Research Project on Proof Complexity and SAT Solving
Principal Investigator
Jakob Nordström
Researchers
Master's Students
Group Alumni
LongTerm Visitors
(Visitors for one month or more.)

Massimo Lauria,
Universitat Politècnica de Catalunya,
AugustOctober 2016

Alexander Razborov,
University of Chicago,
MarchApril 2015

Ilario Bonacina,
Sapienza – Università di Roma,
JanuaryMay 2014

Navid Talebanfard,
Aarhus University, JanuaryMarch 2014

Yuval Filmus,
University of Toronto,
NovemberDecember 2012

Bangsheng Tang,
Tsinghua University,
JanuaryFebruary 2012

Chris Beck,
Princeton University,
JanuaryFebruary 2012

Trinh Huynh,
University of Washington and ETH Zurich,
AugustSeptember 2011
ShortTerm Visitors

Pavel Pudlák,
Institute of Mathematics of the Czech Academy of Sciences,
November 2016

Joël Alwen,
Institute of Science and Technology Austria,
April 2016

Laurent Simon,
Université de Bordeaux,
April 2016

Florent Capelli,
Université
Paris Diderot,
March 2016

Priyank Kalla,
University of Utah,
March 2016

Karem Sakallah,
University of Michigan and Qatar Computing Research Institute,
March 2016

Kristin Yvonne Rozier,
University of Cincinnati,
December 2015

Armin Biere,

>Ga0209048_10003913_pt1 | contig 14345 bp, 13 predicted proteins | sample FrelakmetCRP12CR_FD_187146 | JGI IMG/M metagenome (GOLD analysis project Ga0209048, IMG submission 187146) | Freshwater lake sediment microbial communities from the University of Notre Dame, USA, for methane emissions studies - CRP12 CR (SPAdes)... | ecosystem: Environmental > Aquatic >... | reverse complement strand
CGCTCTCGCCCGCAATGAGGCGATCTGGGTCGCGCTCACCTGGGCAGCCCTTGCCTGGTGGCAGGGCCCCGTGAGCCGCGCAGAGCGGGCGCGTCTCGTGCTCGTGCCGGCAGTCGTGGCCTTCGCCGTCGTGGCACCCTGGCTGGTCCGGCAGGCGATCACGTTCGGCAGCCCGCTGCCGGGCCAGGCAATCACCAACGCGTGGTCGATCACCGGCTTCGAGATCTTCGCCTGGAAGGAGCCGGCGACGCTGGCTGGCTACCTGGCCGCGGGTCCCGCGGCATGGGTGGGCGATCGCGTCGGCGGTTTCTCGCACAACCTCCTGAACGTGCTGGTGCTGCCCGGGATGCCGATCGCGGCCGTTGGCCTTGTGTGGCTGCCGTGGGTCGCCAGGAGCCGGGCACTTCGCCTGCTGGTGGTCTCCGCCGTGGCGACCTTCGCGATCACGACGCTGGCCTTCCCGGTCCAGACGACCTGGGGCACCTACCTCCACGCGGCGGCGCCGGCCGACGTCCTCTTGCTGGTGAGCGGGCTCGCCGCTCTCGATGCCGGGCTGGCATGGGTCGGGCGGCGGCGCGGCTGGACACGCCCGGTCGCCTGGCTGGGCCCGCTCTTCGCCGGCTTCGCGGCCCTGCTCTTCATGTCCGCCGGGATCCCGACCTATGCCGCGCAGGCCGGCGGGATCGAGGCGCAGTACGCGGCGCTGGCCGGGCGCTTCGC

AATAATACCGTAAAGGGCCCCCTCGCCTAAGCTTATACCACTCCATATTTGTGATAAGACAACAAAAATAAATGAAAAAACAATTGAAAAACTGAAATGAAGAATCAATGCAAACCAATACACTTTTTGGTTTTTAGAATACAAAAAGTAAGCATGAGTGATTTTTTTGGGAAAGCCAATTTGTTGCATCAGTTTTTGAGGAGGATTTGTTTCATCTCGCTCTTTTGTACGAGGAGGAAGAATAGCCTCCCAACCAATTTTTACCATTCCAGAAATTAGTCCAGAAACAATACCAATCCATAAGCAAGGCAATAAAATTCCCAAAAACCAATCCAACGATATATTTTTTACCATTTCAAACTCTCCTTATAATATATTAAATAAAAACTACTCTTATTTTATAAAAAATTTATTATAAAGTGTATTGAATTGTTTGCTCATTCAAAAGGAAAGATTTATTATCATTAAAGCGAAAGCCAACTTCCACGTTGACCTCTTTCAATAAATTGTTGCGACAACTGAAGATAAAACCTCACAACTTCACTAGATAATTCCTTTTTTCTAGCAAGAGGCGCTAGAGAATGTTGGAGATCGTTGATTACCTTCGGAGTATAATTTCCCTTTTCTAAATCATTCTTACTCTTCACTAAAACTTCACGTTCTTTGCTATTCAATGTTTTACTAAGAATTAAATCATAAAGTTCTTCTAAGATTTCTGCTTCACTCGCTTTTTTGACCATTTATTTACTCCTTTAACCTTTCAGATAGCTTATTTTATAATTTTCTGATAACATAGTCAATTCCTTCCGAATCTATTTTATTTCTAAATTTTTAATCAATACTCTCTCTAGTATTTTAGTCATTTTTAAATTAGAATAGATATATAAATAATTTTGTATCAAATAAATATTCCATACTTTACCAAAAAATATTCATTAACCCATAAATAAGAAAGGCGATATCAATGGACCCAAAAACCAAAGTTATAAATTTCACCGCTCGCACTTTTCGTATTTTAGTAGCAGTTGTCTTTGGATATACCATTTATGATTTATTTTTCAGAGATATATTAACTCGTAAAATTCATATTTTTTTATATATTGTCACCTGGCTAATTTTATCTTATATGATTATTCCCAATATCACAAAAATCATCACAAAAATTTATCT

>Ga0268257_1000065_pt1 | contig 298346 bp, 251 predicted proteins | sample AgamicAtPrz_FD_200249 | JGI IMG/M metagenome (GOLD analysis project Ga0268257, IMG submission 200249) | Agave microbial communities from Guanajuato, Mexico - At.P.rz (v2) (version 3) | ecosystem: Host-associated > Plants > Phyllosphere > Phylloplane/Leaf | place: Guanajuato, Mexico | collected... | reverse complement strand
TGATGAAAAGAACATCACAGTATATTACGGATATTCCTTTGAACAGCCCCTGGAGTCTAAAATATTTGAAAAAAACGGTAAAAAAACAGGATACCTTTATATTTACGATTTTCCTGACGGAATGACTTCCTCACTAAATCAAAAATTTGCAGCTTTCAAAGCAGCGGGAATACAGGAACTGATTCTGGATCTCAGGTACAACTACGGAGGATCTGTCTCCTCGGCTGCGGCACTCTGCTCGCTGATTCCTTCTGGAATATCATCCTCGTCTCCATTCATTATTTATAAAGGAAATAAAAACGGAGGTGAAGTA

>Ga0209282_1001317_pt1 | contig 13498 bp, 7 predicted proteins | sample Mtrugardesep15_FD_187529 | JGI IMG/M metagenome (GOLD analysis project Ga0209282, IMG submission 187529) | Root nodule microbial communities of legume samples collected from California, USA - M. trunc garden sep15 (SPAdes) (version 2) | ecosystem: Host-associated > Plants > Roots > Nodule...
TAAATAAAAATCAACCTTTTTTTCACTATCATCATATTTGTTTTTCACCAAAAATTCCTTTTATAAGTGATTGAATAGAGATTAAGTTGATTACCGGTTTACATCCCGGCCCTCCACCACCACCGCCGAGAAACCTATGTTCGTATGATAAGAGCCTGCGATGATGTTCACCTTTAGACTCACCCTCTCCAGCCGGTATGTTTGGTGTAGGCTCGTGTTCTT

Johannes Kepler Universität Linz,
December 2015

LiYang Tan,
Toyota Technological Institute at Chicago,
October 2015

Jesús Giráldez Crú,
Artificial Intelligence Research Institute
(IIIACSIC), Barcelona,
May 2015

Thore Husfeldt,
Lund University and
IT University of Copenhagen,
May 2015

Ilario Bonacina,
Sapienza – Università di Roma,
April 2015

Michael Forbes,
Simons Institute for the Theory of Computing at UC Berkeley,
November 2014

Marijn Heule,
University of Texas at Austin,
October 2014

Benjamin Rossman,
National Institute of Informatics, Tokyo,
June 2014

Janne H. Korhonen,
University of Helsinki,
April 2014

Igor Shinkar,
Weizmann Institute of Science,
April 2014

Prahladh Harsha,
Tata Institute of Fundamental Research, Mumbai,
March 2014

Jan Johannsen,
LudwigMaximiliansUniversität München,
March 2014

Siu Man Chan,
Princeton University,
December 2013

Daniel Le Berre,
Université d'Artois,
November 2013

Klas Markström,
Umeå University,
November 2013

Albert Atserias,
Universitat Politècnica de Catalunya,
August 2013

Christoph Berkholz,
RWTH Aachen University,
April 2013

Dominik Scheder,
Aarhus University,
February 2013

Nicola Galesi
and
Ilario Bonacina,